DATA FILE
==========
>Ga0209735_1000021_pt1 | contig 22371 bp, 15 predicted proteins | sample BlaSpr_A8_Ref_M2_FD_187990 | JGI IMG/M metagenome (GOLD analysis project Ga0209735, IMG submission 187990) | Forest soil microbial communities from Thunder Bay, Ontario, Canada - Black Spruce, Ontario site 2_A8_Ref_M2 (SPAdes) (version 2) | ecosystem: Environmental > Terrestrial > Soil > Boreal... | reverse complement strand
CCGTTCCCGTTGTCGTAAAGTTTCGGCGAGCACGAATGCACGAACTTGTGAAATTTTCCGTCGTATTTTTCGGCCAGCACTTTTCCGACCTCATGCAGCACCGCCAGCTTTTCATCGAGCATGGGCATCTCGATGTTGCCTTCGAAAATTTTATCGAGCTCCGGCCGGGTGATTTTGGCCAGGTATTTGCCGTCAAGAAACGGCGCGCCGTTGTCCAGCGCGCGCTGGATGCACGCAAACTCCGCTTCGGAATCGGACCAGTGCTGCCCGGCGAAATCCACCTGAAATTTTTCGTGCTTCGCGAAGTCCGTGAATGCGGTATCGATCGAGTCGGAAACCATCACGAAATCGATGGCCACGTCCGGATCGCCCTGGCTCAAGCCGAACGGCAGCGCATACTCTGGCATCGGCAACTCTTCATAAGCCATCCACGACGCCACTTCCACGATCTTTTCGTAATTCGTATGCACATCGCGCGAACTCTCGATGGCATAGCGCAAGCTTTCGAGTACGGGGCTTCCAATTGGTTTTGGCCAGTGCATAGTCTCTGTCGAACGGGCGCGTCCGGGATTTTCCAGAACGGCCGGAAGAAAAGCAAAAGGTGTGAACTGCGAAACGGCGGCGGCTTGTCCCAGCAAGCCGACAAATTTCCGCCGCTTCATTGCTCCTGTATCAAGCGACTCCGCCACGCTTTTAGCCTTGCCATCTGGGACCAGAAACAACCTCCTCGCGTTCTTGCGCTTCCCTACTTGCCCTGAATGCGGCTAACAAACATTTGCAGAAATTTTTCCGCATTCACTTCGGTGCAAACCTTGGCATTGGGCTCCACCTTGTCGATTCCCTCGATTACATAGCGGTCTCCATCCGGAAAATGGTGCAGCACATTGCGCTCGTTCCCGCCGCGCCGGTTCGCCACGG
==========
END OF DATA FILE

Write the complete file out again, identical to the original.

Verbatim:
>Ga0209735_1000021_pt1 | contig 22371 bp, 15 predicted proteins | sample BlaSpr_A8_Ref_M2_FD_187990 | JGI IMG/M metagenome (GOLD analysis project Ga0209735, IMG submission 187990) | Forest soil microbial communities from Thunder Bay, Ontario, Canada - Black Spruce, Ontario site 2_A8_Ref_M2 (SPAdes) (version 2) | ecosystem: Environmental > Terrestrial > Soil > Boreal... | reverse complement strand
CCGTTCCCGTTGTCGTAAAGTTTCGGCGAGCACGAATGCACGAACTTGTGAAATTTTCCGTCGTATTTTTCGGCCAGCACTTTTCCGACCTCATGCAGCACCGCCAGCTTTTCATCGAGCATGGGCATCTCGATGTTGCCTTCGAAAATTTTATCGAGCTCCGGCCGGGTGATTTTGGCCAGGTATTTGCCGTCAAGAAACGGCGCGCCGTTGTCCAGCGCGCGCTGGATGCACGCAAACTCCGCTTCGGAATCGGACCAGTGCTGCCCGGCGAAATCCACCTGAAATTTTTCGTGCTTCGCGAAGTCCGTGAATGCGGTATCGATCGAGTCGGAAACCATCACGAAATCGATGGCCACGTCCGGATCGCCCTGGCTCAAGCCGAACGGCAGCGCATACTCTGGCATCGGCAACTCTTCATAAGCCATCCACGACGCCACTTCCACGATCTTTTCGTAATTCGTATGCACATCGCGCGAACTCTCGATGGCATAGCGCAAGCTTTCGAGTACGGGGCTTCCAATTGGTTTTGGCCAGTGCATAGTCTCTGTCGAACGGGCGCGTCCGGGATTTTCCAGAACGGCCGGAAGAAAAGCAAAAGGTGTGAACTGCGAAACGGCGGCGGCTTGTCCCAGCAAGCCGACAAATTTCCGCCGCTTCATTGCTCCTGTATCAAGCGACTCCGCCACGCTTTTAGCCTTGCCATCTGGGACCAGAAACAACCTCCTCGCGTTCTTGCGCTTCCCTACTTGCCCTGAATGCGGCTAACAAACATTTGCAGAAATTTTTCCGCATTCACTTCGGTGCAAACCTTGGCATTGGGCTCCACCTTGTCGATTCCCTCGATTACATAGCGGTCTCCATCCGGAAAATGGTGCAGCACATTGCGCTCGTTCCCGCCGCGCCGGTTCGCCACGG